Two Different Ways to Pay Off $25,000 in Credit Card Debt

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Image from Flickr by Wimena Kane

$25,000 in credit card debt is a very large number indeed. For an average household in America, an amount like this might seem very overwhelming. Credit card debt of this magnitude is part of what drives many people straight into bankruptcy. But what if I told you that it is very possible to pay off $25,000 in credit card debt in just a few short years. I found two people who have shared their stories within the last year of doing exactly that. Be forewarned, these stories come from very different backgrounds and situations. Nevertheless, they do share in common that they both paid off $25,000 in credit card debt in a relatively short period of time.

How Dana Paid Off $25,000 in Credit Card Debt in 2 Years

In her own words, as published on LearnVest.com:

I had always been responsible for running the household, so when I didn’t have the money for groceries, or for gas, I would just put it on my credit card. And then, occasionally, I would splurge on something and put that on the card as well. In three years, I racked up close to $63,000 in debt. It seems like a lot, but between paying for all the household utilities, food, phones and car payments—and taking care of three kids—it all adds up fast!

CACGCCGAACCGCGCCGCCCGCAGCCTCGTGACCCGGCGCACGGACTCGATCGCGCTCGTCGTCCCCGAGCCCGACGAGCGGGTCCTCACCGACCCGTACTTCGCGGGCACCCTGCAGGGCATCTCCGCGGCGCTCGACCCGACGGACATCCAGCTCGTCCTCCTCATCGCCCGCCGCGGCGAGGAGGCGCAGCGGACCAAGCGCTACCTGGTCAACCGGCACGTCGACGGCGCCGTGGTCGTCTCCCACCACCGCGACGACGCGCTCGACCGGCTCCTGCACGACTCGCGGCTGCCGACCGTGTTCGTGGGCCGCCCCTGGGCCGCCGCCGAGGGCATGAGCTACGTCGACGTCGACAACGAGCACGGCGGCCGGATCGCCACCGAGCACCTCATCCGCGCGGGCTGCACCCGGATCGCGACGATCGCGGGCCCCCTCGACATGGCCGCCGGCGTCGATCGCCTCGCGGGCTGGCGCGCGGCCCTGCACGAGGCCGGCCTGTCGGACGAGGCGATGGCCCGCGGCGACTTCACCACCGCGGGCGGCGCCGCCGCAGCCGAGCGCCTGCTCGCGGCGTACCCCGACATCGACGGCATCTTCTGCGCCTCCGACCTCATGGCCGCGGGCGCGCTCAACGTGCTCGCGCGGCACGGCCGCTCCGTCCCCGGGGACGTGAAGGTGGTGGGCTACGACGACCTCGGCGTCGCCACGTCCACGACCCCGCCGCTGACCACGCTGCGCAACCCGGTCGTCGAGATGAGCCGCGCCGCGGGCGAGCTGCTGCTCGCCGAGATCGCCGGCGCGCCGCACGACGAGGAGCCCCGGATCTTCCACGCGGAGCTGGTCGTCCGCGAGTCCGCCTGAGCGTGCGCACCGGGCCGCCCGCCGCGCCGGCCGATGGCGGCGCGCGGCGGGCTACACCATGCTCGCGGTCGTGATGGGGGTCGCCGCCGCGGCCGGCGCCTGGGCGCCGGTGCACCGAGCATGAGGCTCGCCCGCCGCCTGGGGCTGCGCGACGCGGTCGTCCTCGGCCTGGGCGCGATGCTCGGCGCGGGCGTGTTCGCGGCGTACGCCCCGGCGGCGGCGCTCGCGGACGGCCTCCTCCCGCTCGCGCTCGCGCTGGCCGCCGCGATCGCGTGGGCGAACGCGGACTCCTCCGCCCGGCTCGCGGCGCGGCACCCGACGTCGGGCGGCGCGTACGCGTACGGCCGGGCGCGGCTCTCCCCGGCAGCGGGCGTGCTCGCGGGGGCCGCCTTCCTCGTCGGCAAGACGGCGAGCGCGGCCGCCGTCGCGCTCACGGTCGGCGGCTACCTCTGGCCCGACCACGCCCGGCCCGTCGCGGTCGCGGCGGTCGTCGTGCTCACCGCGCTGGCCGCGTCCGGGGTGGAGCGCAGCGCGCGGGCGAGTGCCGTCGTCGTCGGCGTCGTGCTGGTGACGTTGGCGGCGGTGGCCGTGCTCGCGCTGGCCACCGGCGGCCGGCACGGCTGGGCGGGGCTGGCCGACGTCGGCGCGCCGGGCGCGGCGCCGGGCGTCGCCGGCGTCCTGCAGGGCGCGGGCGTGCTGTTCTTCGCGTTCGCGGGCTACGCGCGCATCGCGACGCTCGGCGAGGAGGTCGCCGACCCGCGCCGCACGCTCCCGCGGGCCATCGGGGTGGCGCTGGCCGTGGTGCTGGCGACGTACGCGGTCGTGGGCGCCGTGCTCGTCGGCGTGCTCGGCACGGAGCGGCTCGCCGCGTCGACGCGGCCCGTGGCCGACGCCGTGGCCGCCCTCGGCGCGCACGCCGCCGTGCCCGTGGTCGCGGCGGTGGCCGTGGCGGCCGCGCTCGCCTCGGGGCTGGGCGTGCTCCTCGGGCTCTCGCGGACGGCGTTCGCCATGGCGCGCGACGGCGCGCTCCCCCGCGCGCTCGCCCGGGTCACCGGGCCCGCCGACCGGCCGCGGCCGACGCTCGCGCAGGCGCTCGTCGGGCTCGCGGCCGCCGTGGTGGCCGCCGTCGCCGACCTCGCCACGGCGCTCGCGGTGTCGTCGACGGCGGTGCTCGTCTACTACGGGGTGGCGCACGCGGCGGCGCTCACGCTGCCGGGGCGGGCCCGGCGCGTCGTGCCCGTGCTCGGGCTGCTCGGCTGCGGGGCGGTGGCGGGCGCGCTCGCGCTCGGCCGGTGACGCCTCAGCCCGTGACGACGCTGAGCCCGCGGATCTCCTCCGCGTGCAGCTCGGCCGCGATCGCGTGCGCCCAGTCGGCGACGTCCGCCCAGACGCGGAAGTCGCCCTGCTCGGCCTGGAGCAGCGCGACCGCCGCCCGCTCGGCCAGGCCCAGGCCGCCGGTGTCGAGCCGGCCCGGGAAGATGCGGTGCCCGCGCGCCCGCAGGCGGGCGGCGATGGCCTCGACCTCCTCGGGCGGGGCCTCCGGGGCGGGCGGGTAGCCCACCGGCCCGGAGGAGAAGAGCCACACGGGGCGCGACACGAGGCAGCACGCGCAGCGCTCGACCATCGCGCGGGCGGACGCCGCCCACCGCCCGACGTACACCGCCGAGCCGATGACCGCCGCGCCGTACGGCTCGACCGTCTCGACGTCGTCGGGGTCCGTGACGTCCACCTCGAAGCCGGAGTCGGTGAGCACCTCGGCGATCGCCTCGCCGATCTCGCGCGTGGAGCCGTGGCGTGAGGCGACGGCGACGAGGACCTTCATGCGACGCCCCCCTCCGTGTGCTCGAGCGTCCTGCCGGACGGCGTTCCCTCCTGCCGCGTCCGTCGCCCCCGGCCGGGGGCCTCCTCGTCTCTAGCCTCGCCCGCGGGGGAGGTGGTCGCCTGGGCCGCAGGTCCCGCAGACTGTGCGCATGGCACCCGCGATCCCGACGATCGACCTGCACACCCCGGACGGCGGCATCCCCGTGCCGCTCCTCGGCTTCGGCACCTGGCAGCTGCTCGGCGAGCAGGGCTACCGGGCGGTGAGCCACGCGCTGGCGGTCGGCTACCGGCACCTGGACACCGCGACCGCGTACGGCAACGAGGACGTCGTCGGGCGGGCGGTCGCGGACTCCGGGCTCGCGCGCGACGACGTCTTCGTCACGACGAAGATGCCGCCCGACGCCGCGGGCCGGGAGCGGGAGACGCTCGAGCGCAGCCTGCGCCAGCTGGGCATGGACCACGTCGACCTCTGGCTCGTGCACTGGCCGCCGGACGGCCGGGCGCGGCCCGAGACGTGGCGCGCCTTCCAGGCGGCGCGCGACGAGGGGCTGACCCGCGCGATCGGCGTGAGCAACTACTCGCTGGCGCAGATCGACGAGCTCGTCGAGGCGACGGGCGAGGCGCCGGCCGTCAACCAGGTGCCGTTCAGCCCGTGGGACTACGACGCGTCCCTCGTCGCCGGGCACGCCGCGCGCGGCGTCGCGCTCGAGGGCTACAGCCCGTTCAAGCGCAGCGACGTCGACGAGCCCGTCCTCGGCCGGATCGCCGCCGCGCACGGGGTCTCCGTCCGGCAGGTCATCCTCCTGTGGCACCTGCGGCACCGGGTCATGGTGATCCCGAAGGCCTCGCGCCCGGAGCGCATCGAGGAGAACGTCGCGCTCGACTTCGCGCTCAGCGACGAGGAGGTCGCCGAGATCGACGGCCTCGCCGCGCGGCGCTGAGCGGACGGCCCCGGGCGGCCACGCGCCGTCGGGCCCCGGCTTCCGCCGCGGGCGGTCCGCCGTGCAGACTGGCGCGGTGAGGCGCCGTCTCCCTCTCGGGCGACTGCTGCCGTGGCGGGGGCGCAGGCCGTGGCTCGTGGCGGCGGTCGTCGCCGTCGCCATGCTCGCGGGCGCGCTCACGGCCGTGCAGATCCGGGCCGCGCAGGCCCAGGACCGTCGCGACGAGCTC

My husband found out about one of the credit cards (there were six), and he was very upset about the balance, obviously—he hadn’t known that I had accumulated so much debt…

Creditors had begun calling the house as well, and that’s when I finally realized I needed to gain control over our finances and turn things around…

So, I decided to get aggressive with our finances, trying to earn more while simultaneously paying off debt and learning to live with a whole lot less.

Taking Steps to Paying Down the Debt

From my work as a teacher, I bring home about $2,900 per month. I set up automatic payments: $1,500 goes to paying off the cards with the highest interest rates, and the remainder goes to utilities, groceries and gas…

Once I set my mind to paying down our debt, I tried to streamline every aspect of my life. I got rid of our second phone line and cut my gym membership—I just started walking more for exercise. I used to get manicures frequently, which I cut out altogether, and now I just get my hair cut once a year. We used to eat out as a family, which we no longer do, either.